In CML, Next-Generation TKIs Aim to Boost Outcomes

Ben Leach
Published: Friday, Nov 30, 2012
Dr. Jorge E. Cortes

Jorge E. Cortes, MD

While many patients with chronic myeloid leukemia (CML) have benefited tremendously from imatinib (Gleevec) and other tyrosine kinase inhibitors (TKIs), that benefit only occurs if the drugs work initially and continue to work for years without the patient developing resistance. As a result, researchers are continuing to investigate TKIs to help manage patients who either do not respond to initial therapy or relapse after subsequent treatment.

“If you put those two lines of therapy together, most patients do well,” Cortes said. “However, that’s no consolation to all of those who are not doing well, and we need to improve on those things. That’s where these new drugs come in. You can, for now, at least offer them another option so you can get them to have a good outcome. Even when they fail the prior therapy, they still have the possibility of a good response and a durable response.”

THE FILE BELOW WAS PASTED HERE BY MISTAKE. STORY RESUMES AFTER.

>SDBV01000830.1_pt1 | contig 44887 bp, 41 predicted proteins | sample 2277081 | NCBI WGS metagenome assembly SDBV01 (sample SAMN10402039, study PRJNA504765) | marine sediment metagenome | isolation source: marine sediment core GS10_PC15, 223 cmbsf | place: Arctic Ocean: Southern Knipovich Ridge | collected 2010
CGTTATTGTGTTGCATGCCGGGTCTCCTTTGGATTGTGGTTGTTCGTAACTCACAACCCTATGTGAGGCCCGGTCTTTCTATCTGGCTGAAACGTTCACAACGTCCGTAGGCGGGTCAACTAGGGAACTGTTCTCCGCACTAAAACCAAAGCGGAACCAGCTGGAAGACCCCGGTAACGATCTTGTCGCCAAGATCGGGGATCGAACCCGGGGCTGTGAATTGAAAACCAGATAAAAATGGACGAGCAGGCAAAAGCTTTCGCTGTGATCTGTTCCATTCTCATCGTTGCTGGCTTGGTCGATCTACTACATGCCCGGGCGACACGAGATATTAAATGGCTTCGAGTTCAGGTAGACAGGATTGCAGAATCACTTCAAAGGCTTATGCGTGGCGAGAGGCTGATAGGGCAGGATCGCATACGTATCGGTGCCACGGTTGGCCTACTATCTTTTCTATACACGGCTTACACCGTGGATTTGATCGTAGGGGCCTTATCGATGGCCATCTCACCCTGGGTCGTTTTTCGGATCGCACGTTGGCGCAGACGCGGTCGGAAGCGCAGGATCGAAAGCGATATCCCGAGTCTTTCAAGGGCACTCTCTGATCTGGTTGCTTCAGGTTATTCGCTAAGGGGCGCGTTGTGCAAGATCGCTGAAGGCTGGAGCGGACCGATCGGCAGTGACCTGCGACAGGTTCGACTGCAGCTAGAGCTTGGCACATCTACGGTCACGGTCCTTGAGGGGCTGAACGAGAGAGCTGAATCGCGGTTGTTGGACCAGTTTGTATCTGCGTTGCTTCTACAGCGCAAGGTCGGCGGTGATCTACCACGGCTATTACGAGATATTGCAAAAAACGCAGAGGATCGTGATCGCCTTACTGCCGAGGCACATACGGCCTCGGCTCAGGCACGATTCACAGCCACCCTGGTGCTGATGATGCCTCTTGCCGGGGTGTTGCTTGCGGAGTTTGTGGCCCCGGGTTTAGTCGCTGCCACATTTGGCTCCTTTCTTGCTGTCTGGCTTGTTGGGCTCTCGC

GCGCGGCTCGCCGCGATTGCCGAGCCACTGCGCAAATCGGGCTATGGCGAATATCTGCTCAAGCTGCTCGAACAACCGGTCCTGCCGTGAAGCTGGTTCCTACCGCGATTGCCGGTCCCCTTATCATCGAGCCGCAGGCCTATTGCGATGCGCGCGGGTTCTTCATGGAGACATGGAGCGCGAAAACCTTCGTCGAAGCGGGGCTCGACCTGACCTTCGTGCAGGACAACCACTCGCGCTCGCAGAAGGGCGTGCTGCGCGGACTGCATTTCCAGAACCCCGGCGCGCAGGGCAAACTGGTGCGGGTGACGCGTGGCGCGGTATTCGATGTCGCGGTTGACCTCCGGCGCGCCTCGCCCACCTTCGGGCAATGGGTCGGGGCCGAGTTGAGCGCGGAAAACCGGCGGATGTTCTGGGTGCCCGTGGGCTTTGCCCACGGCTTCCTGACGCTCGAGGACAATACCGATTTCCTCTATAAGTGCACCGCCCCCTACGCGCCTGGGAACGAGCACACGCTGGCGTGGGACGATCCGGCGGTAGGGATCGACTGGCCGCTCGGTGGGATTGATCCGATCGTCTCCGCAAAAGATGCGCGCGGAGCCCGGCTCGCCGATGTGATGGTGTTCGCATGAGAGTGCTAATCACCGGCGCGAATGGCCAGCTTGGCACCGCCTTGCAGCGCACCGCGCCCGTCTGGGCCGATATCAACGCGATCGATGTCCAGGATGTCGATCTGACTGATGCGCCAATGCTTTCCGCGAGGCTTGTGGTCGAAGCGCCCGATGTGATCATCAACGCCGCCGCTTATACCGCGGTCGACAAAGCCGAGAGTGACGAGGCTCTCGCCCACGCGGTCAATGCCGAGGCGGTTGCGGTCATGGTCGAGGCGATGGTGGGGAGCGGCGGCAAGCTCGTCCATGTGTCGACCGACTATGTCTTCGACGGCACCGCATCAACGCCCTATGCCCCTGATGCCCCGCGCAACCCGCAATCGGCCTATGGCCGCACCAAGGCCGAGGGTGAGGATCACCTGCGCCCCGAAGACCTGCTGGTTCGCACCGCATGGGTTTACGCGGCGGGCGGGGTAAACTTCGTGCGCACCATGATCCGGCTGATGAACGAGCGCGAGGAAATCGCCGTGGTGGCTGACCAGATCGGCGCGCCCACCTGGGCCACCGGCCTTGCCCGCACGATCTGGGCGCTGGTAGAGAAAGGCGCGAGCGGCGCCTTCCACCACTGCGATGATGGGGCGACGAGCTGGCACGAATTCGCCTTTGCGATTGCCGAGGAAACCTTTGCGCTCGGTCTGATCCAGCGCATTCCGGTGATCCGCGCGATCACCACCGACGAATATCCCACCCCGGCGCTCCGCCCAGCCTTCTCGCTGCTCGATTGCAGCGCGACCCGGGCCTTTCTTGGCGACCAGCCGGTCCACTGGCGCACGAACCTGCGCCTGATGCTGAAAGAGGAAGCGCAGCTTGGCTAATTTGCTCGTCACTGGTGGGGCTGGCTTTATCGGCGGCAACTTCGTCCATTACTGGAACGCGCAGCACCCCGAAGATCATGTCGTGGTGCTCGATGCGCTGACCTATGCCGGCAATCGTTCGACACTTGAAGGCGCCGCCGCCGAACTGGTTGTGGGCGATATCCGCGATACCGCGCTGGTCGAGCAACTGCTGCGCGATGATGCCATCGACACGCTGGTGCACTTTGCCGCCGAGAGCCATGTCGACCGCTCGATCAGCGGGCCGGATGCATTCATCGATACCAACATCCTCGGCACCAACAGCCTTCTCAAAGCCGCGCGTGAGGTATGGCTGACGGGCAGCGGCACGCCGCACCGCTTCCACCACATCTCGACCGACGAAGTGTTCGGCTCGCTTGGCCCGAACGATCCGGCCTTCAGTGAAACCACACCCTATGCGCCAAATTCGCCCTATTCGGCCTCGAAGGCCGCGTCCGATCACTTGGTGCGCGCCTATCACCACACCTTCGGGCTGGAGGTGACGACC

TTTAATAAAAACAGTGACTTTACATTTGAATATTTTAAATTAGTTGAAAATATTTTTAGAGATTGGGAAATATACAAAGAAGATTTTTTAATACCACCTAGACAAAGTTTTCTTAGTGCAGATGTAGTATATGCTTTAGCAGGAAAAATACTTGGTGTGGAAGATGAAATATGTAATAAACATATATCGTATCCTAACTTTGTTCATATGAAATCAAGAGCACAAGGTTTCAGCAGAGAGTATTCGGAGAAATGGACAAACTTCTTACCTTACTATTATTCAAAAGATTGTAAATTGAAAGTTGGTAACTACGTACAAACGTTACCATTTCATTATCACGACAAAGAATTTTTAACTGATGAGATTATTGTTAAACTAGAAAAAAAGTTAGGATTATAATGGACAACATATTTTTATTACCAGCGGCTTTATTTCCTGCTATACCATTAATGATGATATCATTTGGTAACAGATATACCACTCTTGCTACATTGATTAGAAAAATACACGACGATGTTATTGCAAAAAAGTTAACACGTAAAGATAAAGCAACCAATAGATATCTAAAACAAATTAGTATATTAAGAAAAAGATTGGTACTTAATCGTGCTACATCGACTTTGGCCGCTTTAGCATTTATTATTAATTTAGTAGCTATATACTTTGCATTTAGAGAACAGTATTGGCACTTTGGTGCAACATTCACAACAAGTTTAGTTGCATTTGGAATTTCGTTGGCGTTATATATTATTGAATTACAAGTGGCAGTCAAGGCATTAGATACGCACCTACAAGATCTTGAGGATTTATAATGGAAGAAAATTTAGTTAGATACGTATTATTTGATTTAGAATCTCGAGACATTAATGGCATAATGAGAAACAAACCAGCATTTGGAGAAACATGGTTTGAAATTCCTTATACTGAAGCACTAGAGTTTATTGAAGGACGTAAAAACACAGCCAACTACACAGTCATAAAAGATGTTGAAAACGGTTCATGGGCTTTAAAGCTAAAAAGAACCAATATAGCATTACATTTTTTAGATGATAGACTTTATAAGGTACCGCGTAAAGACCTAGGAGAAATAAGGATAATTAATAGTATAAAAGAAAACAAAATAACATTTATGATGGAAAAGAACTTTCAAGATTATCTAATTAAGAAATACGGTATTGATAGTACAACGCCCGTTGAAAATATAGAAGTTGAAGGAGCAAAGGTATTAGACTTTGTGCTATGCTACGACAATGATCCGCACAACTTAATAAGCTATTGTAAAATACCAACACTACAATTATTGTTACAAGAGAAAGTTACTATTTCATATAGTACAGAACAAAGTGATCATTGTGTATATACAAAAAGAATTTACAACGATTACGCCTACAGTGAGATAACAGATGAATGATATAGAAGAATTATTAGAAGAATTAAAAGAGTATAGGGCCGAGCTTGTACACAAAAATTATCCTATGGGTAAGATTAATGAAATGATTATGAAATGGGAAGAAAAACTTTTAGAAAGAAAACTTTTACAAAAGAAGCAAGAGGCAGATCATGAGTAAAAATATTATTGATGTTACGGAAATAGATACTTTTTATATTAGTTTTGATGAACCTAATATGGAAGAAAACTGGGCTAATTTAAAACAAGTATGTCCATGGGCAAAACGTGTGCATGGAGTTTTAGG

Bosutinib Approved as Later Therapy

In September, the FDA approved bosutinib for the treatment of patients with chronic-, accelerated-, or blast-phase Philadelphia chromosome-positive CML who have developed resistance or intolerance to prior therapy.

Table. Drugs for Adult Patients With CMLa

Agent Indications Sponsor FDA Status
Imatinib (Gleevec) Newly diagnosed CML in chronic phase


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